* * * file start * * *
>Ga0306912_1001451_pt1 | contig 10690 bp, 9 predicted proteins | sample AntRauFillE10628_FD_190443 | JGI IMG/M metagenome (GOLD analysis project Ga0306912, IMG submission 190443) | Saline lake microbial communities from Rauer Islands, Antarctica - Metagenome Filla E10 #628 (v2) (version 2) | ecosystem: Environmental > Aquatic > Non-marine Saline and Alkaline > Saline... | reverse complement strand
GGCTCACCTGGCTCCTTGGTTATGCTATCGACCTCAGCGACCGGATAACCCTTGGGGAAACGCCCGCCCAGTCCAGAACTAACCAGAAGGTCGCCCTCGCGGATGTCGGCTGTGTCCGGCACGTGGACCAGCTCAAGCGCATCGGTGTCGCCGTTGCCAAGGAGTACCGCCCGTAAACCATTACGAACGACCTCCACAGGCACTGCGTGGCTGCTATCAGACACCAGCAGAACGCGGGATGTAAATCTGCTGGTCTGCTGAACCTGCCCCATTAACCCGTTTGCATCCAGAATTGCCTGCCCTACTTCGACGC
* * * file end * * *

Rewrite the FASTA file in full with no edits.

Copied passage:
>Ga0306912_1001451_pt1 | contig 10690 bp, 9 predicted proteins | sample AntRauFillE10628_FD_190443 | JGI IMG/M metagenome (GOLD analysis project Ga0306912, IMG submission 190443) | Saline lake microbial communities from Rauer Islands, Antarctica - Metagenome Filla E10 #628 (v2) (version 2) | ecosystem: Environmental > Aquatic > Non-marine Saline and Alkaline > Saline... | reverse complement strand
GGCTCACCTGGCTCCTTGGTTATGCTATCGACCTCAGCGACCGGATAACCCTTGGGGAAACGCCCGCCCAGTCCAGAACTAACCAGAAGGTCGCCCTCGCGGATGTCGGCTGTGTCCGGCACGTGGACCAGCTCAAGCGCATCGGTGTCGCCGTTGCCAAGGAGTACCGCCCGTAAACCATTACGAACGACCTCCACAGGCACTGCGTGGCTGCTATCAGACACCAGCAGAACGCGGGATGTAAATCTGCTGGTCTGCTGAACCTGCCCCATTAACCCGTTTGCATCCAGAATTGCCTGCCCTACTTCGACGC